(UPDATED Thursday with clarification of proposal’s status)
(Archived Seattle Channel video of this afternoon’s committee meeting)
The City Council’s Public Safety, Civil Rights, and Technology Committee decided this afternoon to delay by a week its vote on a proposal to regulate how the city procures and uses surveillance systems.
The delay was attributed mostly to revisions made, and considered, via input including opinions of interested parties such as the city’s Human Rights Commission and the ACLU. Representatives of both were among those who spoke during the public-comment period that opened the committee’s meeting this afternoon; in general, most speakers said they were glad to see councilmembers acknowledge there need to be some rules and guidelines regarding how the city uses this technology. Council staffer Christa Valles made it clear that this proposal – CB 117730, as noted in our preview early Tuesday – does not set the rules for how any specific system might be used, but rather sets the parameters for what kind of rules need to be in place before a system can be planned or deployed. The Human Rights Commission’s main concern is that citizens’ “private right of action” be protected – so they can file a complaint if they are a “victim of surveillance.”
The committee also heard from citizen watchdog Phil Mocek, who has provided and sought information (including participation in WSB comment discussions) since our first report on the “waterfront” cameras that Seattle Police installed unannounced, but have not yet activated. Among other points, Mocek said that the proposed policy is important because the agencies using surveillance should not be the same ones overseeing it. Other speaking included a man who identified himself as a security/privacy/anonymity researcher and lauded the city for “leading in this type of transparency”; a man who identified himself as a drone hobbyist; and a man who expressed concern about the city’s school-zone-speed cameras (one of which is in West Seattle, near Gatewood Elementary).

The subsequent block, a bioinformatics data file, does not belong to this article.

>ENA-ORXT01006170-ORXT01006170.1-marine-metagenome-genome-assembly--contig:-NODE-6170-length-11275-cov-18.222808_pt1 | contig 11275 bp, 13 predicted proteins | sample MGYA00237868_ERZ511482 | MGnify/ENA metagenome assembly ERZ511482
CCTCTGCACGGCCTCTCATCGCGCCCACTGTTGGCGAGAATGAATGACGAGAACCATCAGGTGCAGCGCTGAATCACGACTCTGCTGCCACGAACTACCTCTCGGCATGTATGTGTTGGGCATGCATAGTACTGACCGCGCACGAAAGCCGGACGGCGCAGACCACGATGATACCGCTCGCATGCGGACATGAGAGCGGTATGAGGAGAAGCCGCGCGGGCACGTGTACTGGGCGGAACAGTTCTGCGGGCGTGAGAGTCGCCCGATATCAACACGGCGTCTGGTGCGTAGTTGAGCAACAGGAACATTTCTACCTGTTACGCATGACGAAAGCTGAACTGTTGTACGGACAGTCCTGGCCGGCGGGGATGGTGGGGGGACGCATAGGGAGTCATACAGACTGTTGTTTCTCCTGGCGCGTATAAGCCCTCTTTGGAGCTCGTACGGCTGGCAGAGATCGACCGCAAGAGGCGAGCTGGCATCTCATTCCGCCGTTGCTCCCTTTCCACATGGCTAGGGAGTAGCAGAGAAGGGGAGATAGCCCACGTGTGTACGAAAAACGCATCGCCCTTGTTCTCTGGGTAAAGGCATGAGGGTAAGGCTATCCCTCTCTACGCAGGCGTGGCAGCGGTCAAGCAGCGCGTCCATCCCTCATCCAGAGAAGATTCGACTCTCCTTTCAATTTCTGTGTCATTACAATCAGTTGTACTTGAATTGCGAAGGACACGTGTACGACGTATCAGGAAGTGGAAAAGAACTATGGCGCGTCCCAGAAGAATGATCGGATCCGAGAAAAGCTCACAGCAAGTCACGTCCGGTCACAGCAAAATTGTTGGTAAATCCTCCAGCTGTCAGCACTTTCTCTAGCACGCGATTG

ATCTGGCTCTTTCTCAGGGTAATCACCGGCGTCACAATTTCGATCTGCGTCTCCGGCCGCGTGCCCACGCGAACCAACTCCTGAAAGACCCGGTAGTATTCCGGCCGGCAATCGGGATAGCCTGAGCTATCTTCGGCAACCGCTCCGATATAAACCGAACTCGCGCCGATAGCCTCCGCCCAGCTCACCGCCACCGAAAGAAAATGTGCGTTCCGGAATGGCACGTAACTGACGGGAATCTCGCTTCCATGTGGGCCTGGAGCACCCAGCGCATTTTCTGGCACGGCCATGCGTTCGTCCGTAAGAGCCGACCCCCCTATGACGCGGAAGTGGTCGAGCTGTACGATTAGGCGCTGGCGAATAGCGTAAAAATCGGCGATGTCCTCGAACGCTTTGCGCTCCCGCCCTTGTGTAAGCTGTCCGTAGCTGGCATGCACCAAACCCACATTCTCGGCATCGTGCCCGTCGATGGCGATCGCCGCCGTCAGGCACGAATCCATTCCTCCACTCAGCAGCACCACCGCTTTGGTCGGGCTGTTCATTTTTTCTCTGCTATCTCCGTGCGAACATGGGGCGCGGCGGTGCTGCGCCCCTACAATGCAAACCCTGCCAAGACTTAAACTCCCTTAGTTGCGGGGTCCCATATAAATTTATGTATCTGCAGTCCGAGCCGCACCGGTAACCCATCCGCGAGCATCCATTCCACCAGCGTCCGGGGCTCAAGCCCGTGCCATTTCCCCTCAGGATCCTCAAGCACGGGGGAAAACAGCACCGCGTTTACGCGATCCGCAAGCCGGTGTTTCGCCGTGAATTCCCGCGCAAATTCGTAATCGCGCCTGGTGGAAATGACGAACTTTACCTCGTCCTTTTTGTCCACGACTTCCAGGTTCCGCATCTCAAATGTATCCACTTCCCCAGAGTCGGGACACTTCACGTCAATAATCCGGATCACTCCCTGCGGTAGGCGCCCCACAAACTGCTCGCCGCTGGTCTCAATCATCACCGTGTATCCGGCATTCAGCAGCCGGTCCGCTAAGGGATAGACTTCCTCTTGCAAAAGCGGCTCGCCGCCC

SPD Assistant Chief Clark Kimerer was at the table with councilmembers and staff for the discussion, but no new details of the “port security” camera project were discussed or inquired about – aside from an agreement that if this proposal is passed, it will apply to the system, even though many of its ~30 cameras are already installed. He also acknowledged that this is precedent-setting because the department previously was responsible for policies using this kind of equipment, but now, it will be vetted by the Council.
Councilmember Licata noted that they want to work with all city departments – not just SPD. And he pointed out that “management of the data is as important as anything else.” That includes the users’ logs that will be required, pointed out Valles when Councilmember Mike O’Brien said it would be important to know who’s accessing the surveillance video. O’Brien also wondered about protocol for uses of cameras installed with other intents, like traffic cameras: “We could pretty much wind up as a city where you’re under surveillance for anything.”
There was also agreement that even the language they are working on now may be obsolete soon, as technology continues to evolve – this was pointed out by Council President Sally Clark, who was on hand though she is not an official member of the committee.
Meantime, we’re still awaiting word of public forums about the new system, for which Mayor McGinn promised a “thorough public vetting” before the green light would be given to activate it.
THURSDAY NIGHT ADDENDUM: As noted by Phil Mocek in comments, the one-week delay is actually in the planned movement of the bill from committee to full council. Often, a bill approved by a committee will go to the full council the following Monday; in this case, while the bill is still being amended, it is expected to go to the full council no sooner than March 18th, a week from Monday. You can check its status here – technically still listed as “in committee” as of this writing.